Fifty-nine per cent of those who responded to the CSUR questionnaire provided feedback on their use of reduced risk nicotine products. Interestingly, given that we're talking about smokers who by and large don't want to quit, almost all of this group reported they had used e-cigarettes.

The paper, like the original report, highlights what they liked or disliked about e-cigarettes. It's quite illuminating and should be essential reading for tobacco control campaigners and anyone interested in tobacco harm reduction.

Over the next few days I'll watch with interest to see how many of the leading THR advocates review or tweet a link to Neil McKeganey's paper.

I'm guessing they won't because they're far too busy slapping themselves on the back about the latest ONS figures that show that the smoking rate in the UK has fallen below 16 per cent, a drop they associate almost entirely with the rise in popularity of e-cigarettes.

Inevitably it's a bit more complicated than that. Personally I think the significant reduction in smoking rates since 2012 is due to a combination of factors. Vaping is undoubtedly one of them; so too is the increasingly prohibitive cost of tobacco (which has the knock-on effect of driving some smokers to the black market).

What no-one seems to be addressing is the fact that the sharp rise in the use of e-cigarettes is said to have peaked. If that's true research such as Neil McKeganey's excellent paper is even more important because it offers a valuable insight into why more smokers aren't switching to vaping.

Unfortunately I fear many tobacco harm reduction advocates are living in a bubble, preferring to listen only to those who have quit smoking or switched exclusively to vaping.

A case in point is the Global Forum on Nicotine that concluded in Warsaw yesterday. The organisers were aware of The Pleasure of Smoking report but did they invite Neil or his co-author to address the conference? Did they heck.

To the best of my knowledge there wasn't a single presentation by anyone representing smokers who don't wish to quit or switch to e-cigarettes. Why? Surely, if vaping is to overtake and ultimately replace smoking, the views of confirmed smokers must not only be sought out and acknowledged, they must be acted upon, not sidelined or ignored because some people find them unpalatable or off message.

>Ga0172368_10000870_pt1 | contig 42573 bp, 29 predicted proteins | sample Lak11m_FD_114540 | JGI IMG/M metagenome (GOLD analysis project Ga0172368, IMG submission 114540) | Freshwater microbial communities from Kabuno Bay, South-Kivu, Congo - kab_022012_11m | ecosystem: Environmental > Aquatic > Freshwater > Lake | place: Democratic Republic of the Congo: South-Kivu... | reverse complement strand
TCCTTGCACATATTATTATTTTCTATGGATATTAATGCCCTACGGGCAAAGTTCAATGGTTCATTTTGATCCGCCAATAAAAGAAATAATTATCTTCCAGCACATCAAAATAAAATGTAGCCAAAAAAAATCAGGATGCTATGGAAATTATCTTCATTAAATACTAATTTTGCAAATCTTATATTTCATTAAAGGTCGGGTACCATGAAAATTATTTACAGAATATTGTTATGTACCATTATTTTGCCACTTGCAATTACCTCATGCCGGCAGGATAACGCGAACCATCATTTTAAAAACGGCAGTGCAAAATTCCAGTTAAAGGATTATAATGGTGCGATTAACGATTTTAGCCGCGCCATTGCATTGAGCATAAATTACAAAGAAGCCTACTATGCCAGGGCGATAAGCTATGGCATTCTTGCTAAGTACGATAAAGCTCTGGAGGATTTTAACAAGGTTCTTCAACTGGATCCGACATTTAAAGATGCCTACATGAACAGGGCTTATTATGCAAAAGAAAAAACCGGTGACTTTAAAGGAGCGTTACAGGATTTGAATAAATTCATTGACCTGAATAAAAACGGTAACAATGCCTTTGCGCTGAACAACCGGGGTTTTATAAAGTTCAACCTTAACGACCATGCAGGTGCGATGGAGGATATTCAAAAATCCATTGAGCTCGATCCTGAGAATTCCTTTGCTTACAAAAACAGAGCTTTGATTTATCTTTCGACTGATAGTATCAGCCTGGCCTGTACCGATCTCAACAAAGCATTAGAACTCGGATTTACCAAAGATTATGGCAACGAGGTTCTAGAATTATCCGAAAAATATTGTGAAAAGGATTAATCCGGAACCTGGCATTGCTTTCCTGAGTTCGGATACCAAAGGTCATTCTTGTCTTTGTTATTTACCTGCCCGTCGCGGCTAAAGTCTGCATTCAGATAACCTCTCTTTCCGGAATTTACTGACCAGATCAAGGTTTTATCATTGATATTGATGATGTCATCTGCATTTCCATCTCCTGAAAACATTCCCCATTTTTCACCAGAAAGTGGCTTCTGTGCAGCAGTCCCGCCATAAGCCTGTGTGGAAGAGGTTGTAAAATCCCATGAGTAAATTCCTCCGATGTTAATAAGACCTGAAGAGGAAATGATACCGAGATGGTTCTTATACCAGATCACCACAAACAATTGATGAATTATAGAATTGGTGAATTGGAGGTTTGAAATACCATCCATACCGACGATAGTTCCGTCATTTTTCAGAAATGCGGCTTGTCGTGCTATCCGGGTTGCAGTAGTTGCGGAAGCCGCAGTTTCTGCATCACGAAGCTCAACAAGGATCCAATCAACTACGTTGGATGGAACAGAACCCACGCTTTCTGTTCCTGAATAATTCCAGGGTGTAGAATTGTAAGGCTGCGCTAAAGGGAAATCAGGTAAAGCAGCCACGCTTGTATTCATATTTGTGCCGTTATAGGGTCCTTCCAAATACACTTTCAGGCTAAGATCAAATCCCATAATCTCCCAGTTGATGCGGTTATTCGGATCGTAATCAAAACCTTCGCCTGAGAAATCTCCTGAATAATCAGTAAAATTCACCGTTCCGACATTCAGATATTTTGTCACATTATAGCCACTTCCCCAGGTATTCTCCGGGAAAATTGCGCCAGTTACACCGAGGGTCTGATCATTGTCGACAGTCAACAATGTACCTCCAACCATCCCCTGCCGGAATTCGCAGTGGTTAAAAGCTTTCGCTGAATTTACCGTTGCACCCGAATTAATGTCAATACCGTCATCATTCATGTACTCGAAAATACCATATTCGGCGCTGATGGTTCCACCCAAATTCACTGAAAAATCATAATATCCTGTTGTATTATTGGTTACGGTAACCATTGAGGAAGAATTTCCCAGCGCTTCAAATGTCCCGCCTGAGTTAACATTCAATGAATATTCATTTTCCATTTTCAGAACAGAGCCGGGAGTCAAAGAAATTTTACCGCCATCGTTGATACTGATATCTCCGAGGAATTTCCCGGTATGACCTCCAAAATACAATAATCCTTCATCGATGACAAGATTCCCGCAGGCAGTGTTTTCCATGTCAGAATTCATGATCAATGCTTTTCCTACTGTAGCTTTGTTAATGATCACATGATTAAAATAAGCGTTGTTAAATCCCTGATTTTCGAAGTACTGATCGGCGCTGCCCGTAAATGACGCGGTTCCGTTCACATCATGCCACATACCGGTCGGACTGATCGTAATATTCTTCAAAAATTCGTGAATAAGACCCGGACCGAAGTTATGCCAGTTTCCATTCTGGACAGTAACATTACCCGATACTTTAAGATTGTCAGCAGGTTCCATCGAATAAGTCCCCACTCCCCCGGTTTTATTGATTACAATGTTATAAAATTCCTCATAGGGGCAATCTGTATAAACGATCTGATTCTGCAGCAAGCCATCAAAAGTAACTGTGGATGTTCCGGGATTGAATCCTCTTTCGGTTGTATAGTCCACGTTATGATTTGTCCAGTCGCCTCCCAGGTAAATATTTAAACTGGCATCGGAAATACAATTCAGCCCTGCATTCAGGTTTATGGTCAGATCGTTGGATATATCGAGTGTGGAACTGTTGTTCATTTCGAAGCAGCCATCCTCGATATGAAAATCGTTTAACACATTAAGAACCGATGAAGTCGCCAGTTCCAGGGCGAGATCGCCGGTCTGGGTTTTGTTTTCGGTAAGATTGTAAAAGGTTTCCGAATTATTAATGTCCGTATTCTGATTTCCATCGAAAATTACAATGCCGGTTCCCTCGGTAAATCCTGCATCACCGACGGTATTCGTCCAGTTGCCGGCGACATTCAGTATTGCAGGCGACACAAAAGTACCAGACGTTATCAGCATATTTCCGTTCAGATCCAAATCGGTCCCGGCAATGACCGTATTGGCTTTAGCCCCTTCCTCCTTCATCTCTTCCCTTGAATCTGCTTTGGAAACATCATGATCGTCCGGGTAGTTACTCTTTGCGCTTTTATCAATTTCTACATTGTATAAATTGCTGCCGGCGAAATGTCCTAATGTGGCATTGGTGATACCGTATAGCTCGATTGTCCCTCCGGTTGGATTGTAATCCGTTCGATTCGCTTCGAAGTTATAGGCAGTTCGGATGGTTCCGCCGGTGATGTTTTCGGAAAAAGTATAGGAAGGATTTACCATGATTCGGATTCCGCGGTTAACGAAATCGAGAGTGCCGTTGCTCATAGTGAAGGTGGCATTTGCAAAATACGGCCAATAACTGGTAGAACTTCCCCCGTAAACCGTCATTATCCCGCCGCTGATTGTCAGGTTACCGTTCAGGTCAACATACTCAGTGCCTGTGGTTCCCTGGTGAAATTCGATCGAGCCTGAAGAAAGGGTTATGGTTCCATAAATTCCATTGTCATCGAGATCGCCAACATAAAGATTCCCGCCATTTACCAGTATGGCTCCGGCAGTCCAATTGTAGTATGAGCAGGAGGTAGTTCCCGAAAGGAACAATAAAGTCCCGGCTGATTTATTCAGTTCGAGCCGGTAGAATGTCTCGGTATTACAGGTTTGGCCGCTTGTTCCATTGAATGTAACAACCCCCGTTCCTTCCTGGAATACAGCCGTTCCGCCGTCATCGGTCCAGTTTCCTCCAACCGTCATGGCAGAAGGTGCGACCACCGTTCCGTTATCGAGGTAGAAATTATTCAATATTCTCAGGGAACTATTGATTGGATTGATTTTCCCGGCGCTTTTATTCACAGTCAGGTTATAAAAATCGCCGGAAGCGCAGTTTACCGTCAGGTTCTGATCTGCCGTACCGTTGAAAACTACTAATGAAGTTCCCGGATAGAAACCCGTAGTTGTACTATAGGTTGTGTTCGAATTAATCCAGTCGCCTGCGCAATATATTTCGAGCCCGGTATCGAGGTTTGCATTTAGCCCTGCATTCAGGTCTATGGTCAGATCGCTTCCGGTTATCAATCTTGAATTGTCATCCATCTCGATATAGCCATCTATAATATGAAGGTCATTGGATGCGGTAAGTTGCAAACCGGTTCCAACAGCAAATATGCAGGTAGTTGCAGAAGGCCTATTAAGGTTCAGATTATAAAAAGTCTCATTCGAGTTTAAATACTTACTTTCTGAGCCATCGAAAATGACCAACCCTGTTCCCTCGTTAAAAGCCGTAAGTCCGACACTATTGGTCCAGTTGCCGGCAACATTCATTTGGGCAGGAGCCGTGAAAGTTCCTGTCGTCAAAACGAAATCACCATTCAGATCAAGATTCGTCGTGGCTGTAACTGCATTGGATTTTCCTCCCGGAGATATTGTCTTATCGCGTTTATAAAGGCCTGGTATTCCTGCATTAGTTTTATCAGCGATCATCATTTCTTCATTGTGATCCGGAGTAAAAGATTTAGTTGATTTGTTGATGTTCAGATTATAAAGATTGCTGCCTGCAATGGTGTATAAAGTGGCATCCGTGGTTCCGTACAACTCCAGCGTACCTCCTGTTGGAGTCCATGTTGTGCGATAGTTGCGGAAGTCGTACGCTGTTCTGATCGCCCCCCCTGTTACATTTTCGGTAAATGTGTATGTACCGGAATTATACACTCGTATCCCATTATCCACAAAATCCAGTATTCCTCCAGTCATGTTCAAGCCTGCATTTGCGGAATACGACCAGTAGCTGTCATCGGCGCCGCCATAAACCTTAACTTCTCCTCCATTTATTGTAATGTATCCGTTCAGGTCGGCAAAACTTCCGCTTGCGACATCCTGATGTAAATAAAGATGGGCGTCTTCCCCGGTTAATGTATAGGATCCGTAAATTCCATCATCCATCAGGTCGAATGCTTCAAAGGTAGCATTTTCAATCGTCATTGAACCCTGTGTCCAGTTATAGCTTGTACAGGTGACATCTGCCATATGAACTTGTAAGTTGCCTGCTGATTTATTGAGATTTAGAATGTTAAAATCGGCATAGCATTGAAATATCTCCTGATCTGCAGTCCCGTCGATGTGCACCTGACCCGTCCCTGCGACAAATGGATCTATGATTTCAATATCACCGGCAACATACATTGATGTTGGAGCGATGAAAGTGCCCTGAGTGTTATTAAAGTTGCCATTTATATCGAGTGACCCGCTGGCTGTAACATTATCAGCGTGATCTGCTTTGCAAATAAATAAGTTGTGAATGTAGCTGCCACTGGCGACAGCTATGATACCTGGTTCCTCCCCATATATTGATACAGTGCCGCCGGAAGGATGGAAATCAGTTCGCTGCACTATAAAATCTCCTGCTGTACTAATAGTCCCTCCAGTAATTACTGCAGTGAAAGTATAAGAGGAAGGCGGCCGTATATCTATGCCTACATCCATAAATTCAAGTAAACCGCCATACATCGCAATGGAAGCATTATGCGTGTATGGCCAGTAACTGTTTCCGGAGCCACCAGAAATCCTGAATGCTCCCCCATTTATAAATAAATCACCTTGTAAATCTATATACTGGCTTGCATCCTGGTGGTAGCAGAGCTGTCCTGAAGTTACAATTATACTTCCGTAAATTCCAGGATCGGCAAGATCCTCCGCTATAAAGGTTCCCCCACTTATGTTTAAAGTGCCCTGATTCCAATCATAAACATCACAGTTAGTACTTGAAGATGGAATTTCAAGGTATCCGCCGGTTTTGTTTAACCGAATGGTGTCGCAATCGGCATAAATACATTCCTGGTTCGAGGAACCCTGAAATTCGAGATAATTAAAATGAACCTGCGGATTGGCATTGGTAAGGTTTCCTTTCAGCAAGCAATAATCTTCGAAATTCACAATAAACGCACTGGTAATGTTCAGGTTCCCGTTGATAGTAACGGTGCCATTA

Yes, consumers were well represented at GFN but they were overwhelmingly (or exclusively) ex-smokers and vaping advocates, not current or confirmed smokers, so the plethora of speakers, most of them from the public health or THR communities, were preaching mostly to the converted.

Would it have been too much to invite someone to speak on behalf of smokers who don't want to quit or switch?

To read 'Why Don’t More Smokers Switch to Using E-Cigarettes: The Views of Confirmed Smokers' in full click here. To download a pdf, click here.

If you're on social media, please share.

PS. According to one tobacco control campaigner, The Pleasure of Smoking report was lightweight and contrived.

A penny for his thoughts now the same research has been peer reviewed and published in a leading international journal.

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Reader Comments (16)

I've had, and have used, an e-cig for about four or five years now, but I don't use it very much. My reasons for not switching are numerous.

First and foremost, they just don't deliver the same experience as tobacco. They feel very much like a substitute, like margarine is a substitute for butter, and cannot compare in terms of taste and quality.

Secondly, I find them cumbersome, awkward, and unattractive. They look like toys, which is what I suppose they are, really.

Thirdly, I don't much care for the available flavours of e-liquid. The various 'tobacco' flavours are quite disgusting, and don't taste like any tobacco I've ever smoked. I don't like the fruit or bubblegum (WTF?) flavours, and the only one I get along with is the plain menthol flavour, and frankly, I don't want to smoke menthol all the time.